7 things @ 9 o’clock (10.2)

1. Smell the religious liberty: “Christian-owned Hobby Lobby won’t stock Hannukah merchandise.” Just another glimpse of what happens when you redefine “religious liberty” as being all about the right to refuse service.

Lester Maddox: Early martyr for “religious liberty.”

2.Heads of the Church have often been narcissists, flattered and thrilled by their courtiers.” Every time anybody else has said that, Bill Donohue and the rest of the perpetually aggrieved indignation industry have thrown a hissy fit.

3. Anti-Muslim groups took in $119 million between 2008 and 2011. The Liar Tony Perkins reads that and laughs. Scaring people into giving you money by promoting fear of Muslims is pretty lucrative, but that $40-million-a-year industry still can’t compete with scaring people into giving you money by promoting fear of Teh Gay and fear of Satanic baby-killers.

4. Scott Paeth shares some excerpts from a recent interview with theologian Jürgen Moltmann, including this fascinating anecdote which shows, I think, how the world interrupts and reshapes the work of theology. In April of 1968, Moltmann was at Duke University, conducting a conference on his book Theology of Hope:

And then someone came storming into the room and cried, “Mar­­tin King is shot!” By the end of the day there were pictures of cities burning everywhere — the black population was enraged by the murder of the pro­phet of the civil rights movement. And then Durham came un­der curfew and we broke off the conference and they all rushed home as quickly as they could.

And then I saw that the theology of hope is not the right way to speak the gospel to Americans: they need to get a feeling of the suffering and violence and injustice in their country. And I promised that whenever I re­turned to that country I would speak about the cross of Christ and the cross of Martin Luther King and all the black people who had been lynched. And so I came to write The Crucified God. …

5. I am very happy to learn that there will be a Wendell Berry profile/tribute on TV. I am also aware of the irony of Wendell Berry on television, and the further irony of my learning about this on my computer.

6. Yes, this makes me feel better about not finishing Ulysses: Virginia Woolf said she gave up on it after 200 pages. OK then.

7. Kathryn Schulz on Stephen King’s Doctor Sleep:

As to why other people read horror: I have no idea. Or rather I have a great many ideas, which amounts to the same thing. Maybe, by so flagrantly crossing lines, horror fiction reassures us that they still exist, in ourselves and in society. Maybe it helps us rehearse our own death, to prepare for it, stave it off or both. Maybe it provides a sense of meaning and control where none truly exist. Maybe it’s the counterfeit prey the zookeeper feeds the lion. Maybe it’s just fun. A strange sort of fun, some will say—but then, so is reading Finnegans Wake.

 

  • Rakka

    Melkor, or Azathoth? Your guess is as good as mine.

  • guest

    It may actually be more sensible and efficient to choose to use your vast but finite resources to make a huge improvement in a small place (and Maine is not a rich part of the world) instead of spreading them around nationally or internationally where the effect would be wider, but overall smaller. I guess, although the people I was talking to did not at all give this impression (and they were quite wealthy themselves), it felt a little ‘lord of the manor’ to me.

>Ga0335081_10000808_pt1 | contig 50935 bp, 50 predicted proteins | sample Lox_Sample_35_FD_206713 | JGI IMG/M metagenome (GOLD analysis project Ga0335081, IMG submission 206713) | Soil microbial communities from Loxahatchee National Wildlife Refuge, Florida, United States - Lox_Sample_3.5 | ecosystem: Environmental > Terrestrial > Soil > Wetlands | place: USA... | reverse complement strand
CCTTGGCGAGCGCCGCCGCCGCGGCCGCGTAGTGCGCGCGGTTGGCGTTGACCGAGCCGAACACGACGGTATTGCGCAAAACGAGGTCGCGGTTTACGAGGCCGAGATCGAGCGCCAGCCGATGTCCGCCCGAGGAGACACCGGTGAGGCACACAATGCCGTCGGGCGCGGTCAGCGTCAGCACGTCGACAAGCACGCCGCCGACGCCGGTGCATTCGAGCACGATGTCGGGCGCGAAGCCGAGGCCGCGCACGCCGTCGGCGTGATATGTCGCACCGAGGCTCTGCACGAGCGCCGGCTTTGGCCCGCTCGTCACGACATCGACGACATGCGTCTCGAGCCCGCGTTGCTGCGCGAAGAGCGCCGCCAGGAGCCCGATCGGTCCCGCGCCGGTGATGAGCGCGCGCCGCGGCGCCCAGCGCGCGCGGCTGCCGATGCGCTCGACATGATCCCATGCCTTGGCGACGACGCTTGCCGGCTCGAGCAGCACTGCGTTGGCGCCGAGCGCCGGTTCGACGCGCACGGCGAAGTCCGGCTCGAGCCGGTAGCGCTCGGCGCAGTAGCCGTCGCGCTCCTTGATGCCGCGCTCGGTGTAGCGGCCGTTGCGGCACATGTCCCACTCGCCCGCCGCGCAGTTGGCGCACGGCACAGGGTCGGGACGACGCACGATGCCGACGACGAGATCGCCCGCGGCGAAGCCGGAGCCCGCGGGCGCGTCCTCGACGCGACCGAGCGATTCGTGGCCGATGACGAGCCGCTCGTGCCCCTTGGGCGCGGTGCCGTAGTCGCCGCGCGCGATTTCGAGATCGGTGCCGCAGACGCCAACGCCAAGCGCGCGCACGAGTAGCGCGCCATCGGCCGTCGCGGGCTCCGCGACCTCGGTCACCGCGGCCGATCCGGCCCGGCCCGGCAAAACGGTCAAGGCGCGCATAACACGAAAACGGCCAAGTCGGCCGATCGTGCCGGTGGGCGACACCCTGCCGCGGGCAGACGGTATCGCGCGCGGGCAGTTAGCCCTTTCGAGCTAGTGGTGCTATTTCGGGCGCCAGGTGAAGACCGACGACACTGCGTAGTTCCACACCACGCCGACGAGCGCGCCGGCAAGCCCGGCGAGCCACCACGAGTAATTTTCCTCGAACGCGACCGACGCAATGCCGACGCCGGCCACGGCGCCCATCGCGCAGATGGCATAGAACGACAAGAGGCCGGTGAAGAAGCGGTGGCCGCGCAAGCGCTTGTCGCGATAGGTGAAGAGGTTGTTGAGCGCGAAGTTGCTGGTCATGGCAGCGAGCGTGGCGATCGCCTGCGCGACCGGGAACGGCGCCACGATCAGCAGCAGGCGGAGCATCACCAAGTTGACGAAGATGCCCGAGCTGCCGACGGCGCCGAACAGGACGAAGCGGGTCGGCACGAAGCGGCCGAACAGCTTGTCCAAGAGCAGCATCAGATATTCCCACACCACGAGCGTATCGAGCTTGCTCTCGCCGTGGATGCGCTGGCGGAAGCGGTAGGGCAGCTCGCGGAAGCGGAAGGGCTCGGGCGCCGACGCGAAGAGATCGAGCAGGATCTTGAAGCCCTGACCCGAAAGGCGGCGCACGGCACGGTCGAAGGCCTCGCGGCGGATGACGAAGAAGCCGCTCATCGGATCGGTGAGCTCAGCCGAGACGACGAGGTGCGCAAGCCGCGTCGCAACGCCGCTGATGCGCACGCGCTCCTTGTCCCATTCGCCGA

• Carstonio

    I agree in principle. Maybe subconsciously I assume that anything worthwhile has to be laborious and time-consuming, and that personal enjoyment should be secondary to responsibilities and obligations. I sometimes notice myself assuming that things cannot be both entertaining and enriching, whether we’re talking about food or fiction, with the expectation that’s in human nature to crave empty calories in both areas.

  • MuseofIre

    Totally legit. Literary YMMV.

  • redsixwing

    I can’t imagine Melkor wanting bad music, though. Different, and half the credit, but bad? That’s a different kettle of fish.

    … unless you’re talking about a different Melkor. XD

  • also a guest

    Do you have evidence that he doesn’t also share his good fortune with people more distant, or did you just jump to that conclusion all by yourself?
    It’s really great that even people who are very generous get criticized for probably not doing it properly according to folks on the internet the extent of whose own giving is a total secret.

  • tricksterson

    Kingh has written on several occasions that he considers the entire horror genre to be inherently conservative for that very reason.

  • tricksterson

    If you don’t think Fred, or many of the posters here have expressed negative views of Hobby Lobby’s mysogynistic and homophobic tendencies then you must be new here. or wilfully ignorant.

  • http://blog.trenchcoatsoft.com Ross

    Well now, don’t forget that King also wrote a book where the secret power needed to defeat an eldritch abomination was achieved via group sex.


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